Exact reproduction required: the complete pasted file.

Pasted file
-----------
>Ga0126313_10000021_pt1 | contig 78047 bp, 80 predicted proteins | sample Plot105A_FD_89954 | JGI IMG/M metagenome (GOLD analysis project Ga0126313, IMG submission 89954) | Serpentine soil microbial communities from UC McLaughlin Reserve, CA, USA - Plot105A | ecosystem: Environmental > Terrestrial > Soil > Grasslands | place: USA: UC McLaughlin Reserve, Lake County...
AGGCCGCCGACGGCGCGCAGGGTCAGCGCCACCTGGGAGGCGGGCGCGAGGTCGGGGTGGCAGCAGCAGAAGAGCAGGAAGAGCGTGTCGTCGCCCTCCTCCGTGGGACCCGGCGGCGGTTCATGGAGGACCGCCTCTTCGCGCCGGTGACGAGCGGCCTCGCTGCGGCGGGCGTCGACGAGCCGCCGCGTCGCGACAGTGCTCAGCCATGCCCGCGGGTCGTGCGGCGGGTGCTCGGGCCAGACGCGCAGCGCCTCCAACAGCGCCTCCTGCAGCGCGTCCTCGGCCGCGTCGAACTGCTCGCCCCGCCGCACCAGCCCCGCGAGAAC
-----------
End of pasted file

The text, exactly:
>Ga0126313_10000021_pt1 | contig 78047 bp, 80 predicted proteins | sample Plot105A_FD_89954 | JGI IMG/M metagenome (GOLD analysis project Ga0126313, IMG submission 89954) | Serpentine soil microbial communities from UC McLaughlin Reserve, CA, USA - Plot105A | ecosystem: Environmental > Terrestrial > Soil > Grasslands | place: USA: UC McLaughlin Reserve, Lake County...
AGGCCGCCGACGGCGCGCAGGGTCAGCGCCACCTGGGAGGCGGGCGCGAGGTCGGGGTGGCAGCAGCAGAAGAGCAGGAAGAGCGTGTCGTCGCCCTCCTCCGTGGGACCCGGCGGCGGTTCATGGAGGACCGCCTCTTCGCGCCGGTGACGAGCGGCCTCGCTGCGGCGGGCGTCGACGAGCCGCCGCGTCGCGACAGTGCTCAGCCATGCCCGCGGGTCGTGCGGCGGGTGCTCGGGCCAGACGCGCAGCGCCTCCAACAGCGCCTCCTGCAGCGCGTCCTCGGCCGCGTCGAACTGCTCGCCCCGCCGCACCAGCCCCGCGAGAAC